November 2003

Adam Lipkin


Trampoline edited by Kelly Link

Kelly Link, one of today's best and brightest speculative fiction writers, has inherited (along with her husband, Gavin Grant) Terri Windling's role as Fantasy Editor of the annual Year's Best Fantasy and Horror collection from St. Martin's. As such, her new anthology, Trampoline, could be seen as a precursor of next year's Year's Best anthology. Alas, this decidedly mixed collection of stories doesn't bode well for Link's ability to separate the wheat from the chaff.

Link aims high with this anthology, trying to give us the same edgy mix found in such groundbreakers as Ellison's Dangerous Visions and Nielsen Hayden's Starlight books. The variety is certainly there, with stories covering genre ground from horror to science-fiction to mainstream literature. Likewise, few of the writers fall back on formula genre plots, much to their credit. The problem, alas, is that too few of the writers are capable of putting together a solidly crafted story, and those who fail do so miserably.

Link sets the tone for her anthology early, with Christopher Rowe's "The Force Acting on the Displaced Body." Leading off the anthology, Rowe's story is a nearly-unreadable mess of pretentious prose poetry repackaged as something resembling fiction, as a man rambles on about building a boat to take him from Kentucky to Paris. It's the sort of masturbatory mess that McSweeney's was theoretically founded to counter, and like so much of this tripe, makes you wonder if the author thinks he's actually writing something worthwhile, or if he's throwing crap on the paper in an elaborate literary practical joke. Either way, it's not a great first impression for an anthology to make.

The book's footing continues to falter over the first third of the collection, with a few passable stories (including a nice tale of whimsy by Village Voice editor Ed Park) mixed in with two genuine gems. Shelley Jackson (yes, she of the infamous story-by-tattoo)'s "Angel" is a disturbing look at the very twisted life of a taxidermist, and balances creepiness and black humor nicely. Mind you, Jackson's prose is so beautiful, she could probably get away with writing her own pretentious prose-poems, and I'd still rave about them. But she doesn't cheat us at all, giving us layers of character and plot to delve into.

As dark as Jackson's story is, Alex Irvine's "Gus Dreams of Biting the Mail Man" is a whimsical take on so many classic science fiction tropes, somehow managing to capture the feel of both the Simpsons and The Twilight Zone. For all the whimsy, it's not a light story at all, but a delightful read nonetheless.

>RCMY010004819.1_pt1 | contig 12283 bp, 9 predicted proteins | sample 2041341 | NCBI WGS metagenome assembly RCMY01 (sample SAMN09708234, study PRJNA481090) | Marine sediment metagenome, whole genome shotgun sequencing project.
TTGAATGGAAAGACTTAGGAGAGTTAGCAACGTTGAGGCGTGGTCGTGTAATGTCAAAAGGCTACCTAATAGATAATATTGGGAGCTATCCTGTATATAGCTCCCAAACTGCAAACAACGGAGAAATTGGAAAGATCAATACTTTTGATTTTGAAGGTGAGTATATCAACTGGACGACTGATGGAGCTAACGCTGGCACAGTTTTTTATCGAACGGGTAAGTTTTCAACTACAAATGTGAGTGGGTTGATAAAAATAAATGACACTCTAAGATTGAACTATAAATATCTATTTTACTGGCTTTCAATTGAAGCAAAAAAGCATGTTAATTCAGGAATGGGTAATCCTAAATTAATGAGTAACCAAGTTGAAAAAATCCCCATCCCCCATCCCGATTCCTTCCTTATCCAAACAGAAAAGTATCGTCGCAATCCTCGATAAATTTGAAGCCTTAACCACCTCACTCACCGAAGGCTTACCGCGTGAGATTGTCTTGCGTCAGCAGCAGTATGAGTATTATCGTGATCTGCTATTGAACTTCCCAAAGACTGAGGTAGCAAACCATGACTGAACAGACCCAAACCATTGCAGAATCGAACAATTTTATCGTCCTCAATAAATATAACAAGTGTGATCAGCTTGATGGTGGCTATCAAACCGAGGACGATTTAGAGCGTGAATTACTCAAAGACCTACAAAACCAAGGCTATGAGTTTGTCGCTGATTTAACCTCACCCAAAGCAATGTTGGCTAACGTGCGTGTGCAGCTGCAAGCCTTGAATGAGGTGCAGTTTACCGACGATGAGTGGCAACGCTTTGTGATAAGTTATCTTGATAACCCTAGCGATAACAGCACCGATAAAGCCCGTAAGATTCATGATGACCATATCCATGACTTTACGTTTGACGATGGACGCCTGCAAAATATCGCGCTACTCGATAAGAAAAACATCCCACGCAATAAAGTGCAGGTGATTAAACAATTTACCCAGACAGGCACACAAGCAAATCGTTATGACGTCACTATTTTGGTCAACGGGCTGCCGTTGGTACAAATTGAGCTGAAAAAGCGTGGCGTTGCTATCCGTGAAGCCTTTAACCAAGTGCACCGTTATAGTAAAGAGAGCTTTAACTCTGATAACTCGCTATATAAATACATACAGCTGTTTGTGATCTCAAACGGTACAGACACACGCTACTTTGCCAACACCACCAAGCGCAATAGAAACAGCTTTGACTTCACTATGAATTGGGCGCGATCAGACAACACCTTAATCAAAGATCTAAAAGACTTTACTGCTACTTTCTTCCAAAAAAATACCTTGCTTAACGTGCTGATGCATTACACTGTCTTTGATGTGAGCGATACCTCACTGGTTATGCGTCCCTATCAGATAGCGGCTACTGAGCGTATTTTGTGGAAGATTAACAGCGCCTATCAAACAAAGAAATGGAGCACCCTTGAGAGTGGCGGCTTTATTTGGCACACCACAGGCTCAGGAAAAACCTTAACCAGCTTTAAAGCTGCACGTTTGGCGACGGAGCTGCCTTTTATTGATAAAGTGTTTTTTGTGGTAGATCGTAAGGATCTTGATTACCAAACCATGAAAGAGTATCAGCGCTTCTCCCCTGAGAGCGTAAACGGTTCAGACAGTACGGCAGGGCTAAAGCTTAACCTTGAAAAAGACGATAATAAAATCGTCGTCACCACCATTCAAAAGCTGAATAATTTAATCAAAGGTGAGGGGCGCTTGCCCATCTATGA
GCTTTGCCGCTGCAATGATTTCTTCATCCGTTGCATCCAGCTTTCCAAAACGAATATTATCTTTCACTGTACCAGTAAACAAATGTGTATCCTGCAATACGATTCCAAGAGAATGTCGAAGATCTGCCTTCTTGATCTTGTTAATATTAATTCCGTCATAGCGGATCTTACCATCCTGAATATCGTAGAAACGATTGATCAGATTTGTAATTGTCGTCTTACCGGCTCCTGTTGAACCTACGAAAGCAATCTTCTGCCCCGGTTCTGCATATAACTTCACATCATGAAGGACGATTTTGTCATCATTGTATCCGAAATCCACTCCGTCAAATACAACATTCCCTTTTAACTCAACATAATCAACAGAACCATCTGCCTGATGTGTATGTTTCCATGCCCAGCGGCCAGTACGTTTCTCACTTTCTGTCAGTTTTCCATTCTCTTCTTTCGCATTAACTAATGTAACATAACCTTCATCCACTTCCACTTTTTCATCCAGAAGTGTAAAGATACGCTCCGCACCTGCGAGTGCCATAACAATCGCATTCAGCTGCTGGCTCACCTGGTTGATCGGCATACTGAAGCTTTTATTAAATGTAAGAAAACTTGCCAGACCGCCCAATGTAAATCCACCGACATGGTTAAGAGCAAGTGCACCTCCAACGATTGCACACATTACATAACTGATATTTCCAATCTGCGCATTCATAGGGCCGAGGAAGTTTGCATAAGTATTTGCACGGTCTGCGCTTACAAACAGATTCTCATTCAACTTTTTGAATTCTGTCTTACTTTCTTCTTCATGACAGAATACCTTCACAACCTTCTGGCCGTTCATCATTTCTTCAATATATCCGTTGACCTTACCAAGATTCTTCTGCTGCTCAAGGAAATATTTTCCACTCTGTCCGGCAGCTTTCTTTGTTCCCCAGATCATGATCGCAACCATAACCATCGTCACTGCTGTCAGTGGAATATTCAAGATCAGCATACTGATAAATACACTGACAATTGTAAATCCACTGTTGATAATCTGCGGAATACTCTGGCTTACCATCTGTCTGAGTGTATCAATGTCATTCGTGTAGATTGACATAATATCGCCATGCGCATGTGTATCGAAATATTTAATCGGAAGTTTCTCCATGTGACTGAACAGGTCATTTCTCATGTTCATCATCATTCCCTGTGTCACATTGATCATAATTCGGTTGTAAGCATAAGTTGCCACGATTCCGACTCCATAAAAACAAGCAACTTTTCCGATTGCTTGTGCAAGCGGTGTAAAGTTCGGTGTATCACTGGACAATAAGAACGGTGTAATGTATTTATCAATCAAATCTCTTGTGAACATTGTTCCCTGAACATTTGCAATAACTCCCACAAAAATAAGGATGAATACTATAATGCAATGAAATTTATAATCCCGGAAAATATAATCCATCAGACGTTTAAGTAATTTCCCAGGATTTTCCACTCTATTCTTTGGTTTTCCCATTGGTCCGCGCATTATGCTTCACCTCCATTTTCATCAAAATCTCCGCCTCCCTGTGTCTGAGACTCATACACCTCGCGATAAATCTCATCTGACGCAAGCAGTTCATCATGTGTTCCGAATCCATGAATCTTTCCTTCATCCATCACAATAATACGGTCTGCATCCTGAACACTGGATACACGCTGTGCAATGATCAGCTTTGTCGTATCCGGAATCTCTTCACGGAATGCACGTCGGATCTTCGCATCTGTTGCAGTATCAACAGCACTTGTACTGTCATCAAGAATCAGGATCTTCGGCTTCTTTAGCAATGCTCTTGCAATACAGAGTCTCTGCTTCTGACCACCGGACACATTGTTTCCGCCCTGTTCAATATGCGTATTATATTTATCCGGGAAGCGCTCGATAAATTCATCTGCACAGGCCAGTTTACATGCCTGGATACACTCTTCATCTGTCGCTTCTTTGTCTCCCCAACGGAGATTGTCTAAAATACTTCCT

Alas, Irvine's story comes right before this anthology's nadir. Greer Gilman's "A Crowd of Bone" (a title that sounds like it wants to be a George R.R. Martin novel) isn't just bad in the plotless way the Rowe tale is bad. Rather, she starts with a trite plot, then tosses the most turgid prose on it you could imagine. Wait. I'll save your imagination: "Cast out of that cold sky in which my lucid soul was stringed, I did undo myself, redo: not Thea of the braided hair, but tangly Thea, tattery Thea, Thea of the grubby knees who crouched and plaited in a tinker's petticoats." This isn't literature; it's bad fairy porn, minus the porn. And at 75 pages of bad fairy porn, it's nearly a quarter of the book.

Once you've survived that dreadful passage (and since you're probably not reviewing the book, you can easily just skip ahead), things get much better. All but three or four of the remaining stories are good, but a few stand out.

Perhaps the best of them is Vandana Singh's "The Woman Who Thought She was a Planet." This a beautiful, funny, yet dark story of a couple as they approach old age, and the unusual way one of them reacts. It's as close to perfect as this volume gets, and it's a lock for next year's Best Of anthology (regardless of who's editing it). It's especially nice to see a story this good from one of the newer authors in the anthology, in light of the drek some of the veterans have published.

Other standouts are Jeffrey Ford's "The Yellow Chamber," which nicely blends the surreal with Lovecraftian concepts; Richard Butner's "Ash City Stomp," a tale of a couple on a road trip who offer a ride to a hitchhiking Satan; Rosalind Palermo Stevenson's "Insect Dreams," (possible the best story in the anthology after Singh's) which manages to somehow thread a needle between the styles of Jane Austen and Edgar Rice Burroughs; and Karen Joy Fowler's "King Rat," which closes the volume, a short but bittersweet story of a little girl realizing, later in life, how little magic there truly is in the world.

Link's debut as an anthology editor (which, incidentally, does not contain any of her own superb fiction, a drawback on some levels, but something that I have to respect in any editor) is decidedly mixed. She's assembled some great stories, but there are some truly dreadful tales that drag Trampoline down, and make it hard to recommend purchasing until it's released as a mass-market paperback.

Trampoline edited by Kelly Link
Small Beer Press
ISBN: 1931520046
336 pages